keywords = "Children, Executive functions, Inhibition, Shifting, Short-term memory, Tower tasks",
author = "Rebecca Bull and Espy, {Kimberly Andrews} and Senn, {Theresa E.}",
year = "2004",
month = "5",
doi = "10.1111/j.1469-7610.2004.00268.x",
language = "English (US)",
volume = "45",
pages = "743--754",
journal = "Journal of Child Psychology and Psychiatry and Allied Disciplines",
issn = "0021-9630",
publisher = "Wiley-Blackwell",
number = "4",

}

TY - JOUR

T1 - A comparison of performance on the Towers of London and Hanoi in young children

AU - Bull, Rebecca

AU - Espy, Kimberly Andrews

AU - Senn, Theresa E.

PY - 2004/5

Y1 - 2004/5

N2 - Background: The Towers of London (TOL) and Hanoi (TOH) have been viewed as equivalent measures of planning and/or problem solving, although recent evidence in adults suggests that the underlying measurement characteristics of these two tasks may differ. As tower tasks are one of the few instruments that can be used to assess executive functioning in young children, the cognitive demands for both tasks merit further examination. Methods: The relation among tower tasks and those of short-term memory, inhibition, and shifting ability were examined in a sample of 118 typically developing young children (M age = 4 years, 9 months, SD = 6 months). Half the children completed TOL and half completed TOH, with groups matched with respect to age, sex, and child vocabulary. Results: Whilst performance on a shifting task uniquely predicted TOH performance, none of the executive function measures were related to TOL performance after statistically controlling for the influence of baseline naming speed. For both tower tasks, performance on a shifting task contributed more strongly on complex trials that required more moves in the counter-intuitive direction relative to the end-state goal, whereas inhibition task performance only predicted performance on complex TOL trials. Conclusions: Successful tower task performance may be determined, at least at higher levels of complexity, by mental flexibility in this age range. However, overall the findings suggest that TOL and TOH are not interchangeable tasks even in young children, and more generally, raise methodological issues regarding the complex nature of executive function tasks.

AB - Background: The Towers of London (TOL) and Hanoi (TOH) have been viewed as equivalent measures of planning and/or problem solving, although recent evidence in adults suggests that the underlying measurement characteristics of these two tasks may differ. As tower tasks are one of the few instruments that can be used to assess executive functioning in young children, the cognitive demands for both tasks merit further examination. Methods: The relation among tower tasks and those of short-term memory, inhibition, and shifting ability were examined in a sample of 118 typically developing young children (M age = 4 years, 9 months, SD = 6 months). Half the children completed TOL and half completed TOH, with groups matched with respect to age, sex, and child vocabulary. Results: Whilst performance on a shifting task uniquely predicted TOH performance, none of the executive function measures were related to TOL performance after statistically controlling for the influence of baseline naming speed. For both tower tasks, performance on a shifting task contributed more strongly on complex trials that required more moves in the counter-intuitive direction relative to the end-state goal, whereas inhibition task performance only predicted performance on complex TOL trials. Conclusions: Successful tower task performance may be determined, at least at higher levels of complexity, by mental flexibility in this age range. However, overall the findings suggest that TOL and TOH are not interchangeable tasks even in young children, and more generally, raise methodological issues regarding the complex nature of executive function tasks.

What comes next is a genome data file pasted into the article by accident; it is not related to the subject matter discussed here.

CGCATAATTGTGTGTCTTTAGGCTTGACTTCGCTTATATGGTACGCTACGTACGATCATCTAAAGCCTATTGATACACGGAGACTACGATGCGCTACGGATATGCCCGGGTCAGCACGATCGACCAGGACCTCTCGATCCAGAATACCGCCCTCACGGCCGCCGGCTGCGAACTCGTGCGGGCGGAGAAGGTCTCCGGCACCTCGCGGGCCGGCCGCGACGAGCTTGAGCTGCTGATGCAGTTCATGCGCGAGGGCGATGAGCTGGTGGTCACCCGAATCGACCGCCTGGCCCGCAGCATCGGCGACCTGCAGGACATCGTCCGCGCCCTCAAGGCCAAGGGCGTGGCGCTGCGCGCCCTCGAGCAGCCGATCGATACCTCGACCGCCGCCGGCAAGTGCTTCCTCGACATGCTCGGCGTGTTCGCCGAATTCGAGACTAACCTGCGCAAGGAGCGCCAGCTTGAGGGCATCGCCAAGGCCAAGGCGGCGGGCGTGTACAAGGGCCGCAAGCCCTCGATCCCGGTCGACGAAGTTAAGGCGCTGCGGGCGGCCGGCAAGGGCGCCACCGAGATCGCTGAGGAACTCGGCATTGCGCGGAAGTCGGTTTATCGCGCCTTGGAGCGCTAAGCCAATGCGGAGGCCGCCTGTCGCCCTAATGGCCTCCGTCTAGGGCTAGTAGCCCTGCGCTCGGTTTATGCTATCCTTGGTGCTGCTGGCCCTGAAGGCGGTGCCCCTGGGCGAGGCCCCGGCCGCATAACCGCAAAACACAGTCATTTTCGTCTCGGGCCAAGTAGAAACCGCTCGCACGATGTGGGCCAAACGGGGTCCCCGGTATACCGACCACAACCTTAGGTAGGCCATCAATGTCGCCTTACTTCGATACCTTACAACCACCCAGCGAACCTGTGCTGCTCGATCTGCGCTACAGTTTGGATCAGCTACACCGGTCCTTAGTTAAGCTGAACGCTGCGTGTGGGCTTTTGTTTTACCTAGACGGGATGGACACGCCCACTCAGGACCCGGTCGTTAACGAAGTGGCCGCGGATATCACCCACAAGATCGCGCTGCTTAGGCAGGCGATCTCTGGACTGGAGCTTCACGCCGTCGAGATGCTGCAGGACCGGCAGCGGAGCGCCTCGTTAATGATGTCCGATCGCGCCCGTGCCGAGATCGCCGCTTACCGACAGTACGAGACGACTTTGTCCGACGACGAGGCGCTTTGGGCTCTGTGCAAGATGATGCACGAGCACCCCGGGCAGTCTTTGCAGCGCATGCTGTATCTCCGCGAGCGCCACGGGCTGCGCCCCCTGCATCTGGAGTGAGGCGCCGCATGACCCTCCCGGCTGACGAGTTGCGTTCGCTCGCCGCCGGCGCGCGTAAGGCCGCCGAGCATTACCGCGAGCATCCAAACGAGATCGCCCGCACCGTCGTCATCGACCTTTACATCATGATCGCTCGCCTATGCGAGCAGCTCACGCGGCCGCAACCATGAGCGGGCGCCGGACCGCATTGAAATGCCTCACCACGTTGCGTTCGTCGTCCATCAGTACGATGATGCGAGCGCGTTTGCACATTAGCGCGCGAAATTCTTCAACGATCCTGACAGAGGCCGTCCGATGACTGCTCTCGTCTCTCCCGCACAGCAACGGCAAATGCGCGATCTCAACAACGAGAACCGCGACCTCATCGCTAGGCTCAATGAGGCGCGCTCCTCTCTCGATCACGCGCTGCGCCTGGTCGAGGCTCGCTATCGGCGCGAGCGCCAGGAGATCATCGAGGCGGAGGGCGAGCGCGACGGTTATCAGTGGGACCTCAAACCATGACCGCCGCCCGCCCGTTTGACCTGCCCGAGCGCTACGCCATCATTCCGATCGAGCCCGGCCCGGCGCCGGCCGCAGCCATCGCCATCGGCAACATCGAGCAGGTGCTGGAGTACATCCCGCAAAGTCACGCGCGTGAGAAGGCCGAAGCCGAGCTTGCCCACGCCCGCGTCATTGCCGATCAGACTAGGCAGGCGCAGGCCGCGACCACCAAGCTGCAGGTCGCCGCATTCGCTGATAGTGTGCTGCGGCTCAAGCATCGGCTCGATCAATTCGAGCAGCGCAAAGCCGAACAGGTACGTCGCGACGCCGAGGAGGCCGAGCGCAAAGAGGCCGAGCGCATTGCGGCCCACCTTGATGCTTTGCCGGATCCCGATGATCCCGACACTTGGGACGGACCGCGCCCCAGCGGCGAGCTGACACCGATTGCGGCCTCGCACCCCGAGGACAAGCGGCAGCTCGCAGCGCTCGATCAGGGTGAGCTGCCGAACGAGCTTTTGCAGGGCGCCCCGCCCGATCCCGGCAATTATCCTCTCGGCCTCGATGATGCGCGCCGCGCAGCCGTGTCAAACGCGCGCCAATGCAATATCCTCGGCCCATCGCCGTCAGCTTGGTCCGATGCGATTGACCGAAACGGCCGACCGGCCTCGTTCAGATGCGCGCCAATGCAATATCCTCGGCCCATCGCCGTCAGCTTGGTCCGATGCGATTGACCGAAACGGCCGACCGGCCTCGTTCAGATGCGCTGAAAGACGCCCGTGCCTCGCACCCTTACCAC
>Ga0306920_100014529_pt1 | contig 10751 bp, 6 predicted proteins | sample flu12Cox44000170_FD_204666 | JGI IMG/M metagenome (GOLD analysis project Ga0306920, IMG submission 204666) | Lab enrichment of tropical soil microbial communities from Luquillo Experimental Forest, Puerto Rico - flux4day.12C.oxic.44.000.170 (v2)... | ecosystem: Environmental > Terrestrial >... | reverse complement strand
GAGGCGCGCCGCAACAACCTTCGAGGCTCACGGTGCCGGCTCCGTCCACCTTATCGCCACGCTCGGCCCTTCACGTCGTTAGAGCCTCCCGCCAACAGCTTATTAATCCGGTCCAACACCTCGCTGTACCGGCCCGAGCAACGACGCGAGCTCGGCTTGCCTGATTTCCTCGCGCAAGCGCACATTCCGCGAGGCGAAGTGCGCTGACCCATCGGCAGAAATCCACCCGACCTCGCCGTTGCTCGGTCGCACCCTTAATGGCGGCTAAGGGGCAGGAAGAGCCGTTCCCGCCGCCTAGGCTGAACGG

KW - Children

KW - Executive functions

KW - Inhibition

KW - Shifting

KW - Short-term memory

KW - Tower tasks

UR - http://www.scopus.com/inward/record.url?scp=2342426503&partnerID=8YFLogxK

UR - http://www.scopus.com/inward/citedby.url?scp=2342426503&partnerID=8YFLogxK

U2 - 10.1111/j.1469-7610.2004.00268.x

DO - 10.1111/j.1469-7610.2004.00268.x

M3 - Article

C2 - 15056306

AN - SCOPUS:2342426503

VL - 45

SP - 743

EP - 754

JO - Journal of Child Psychology and Psychiatry and Allied Disciplines

JF - Journal of Child Psychology and Psychiatry and Allied Disciplines

SN - 0021-9630

IS - 4

ER -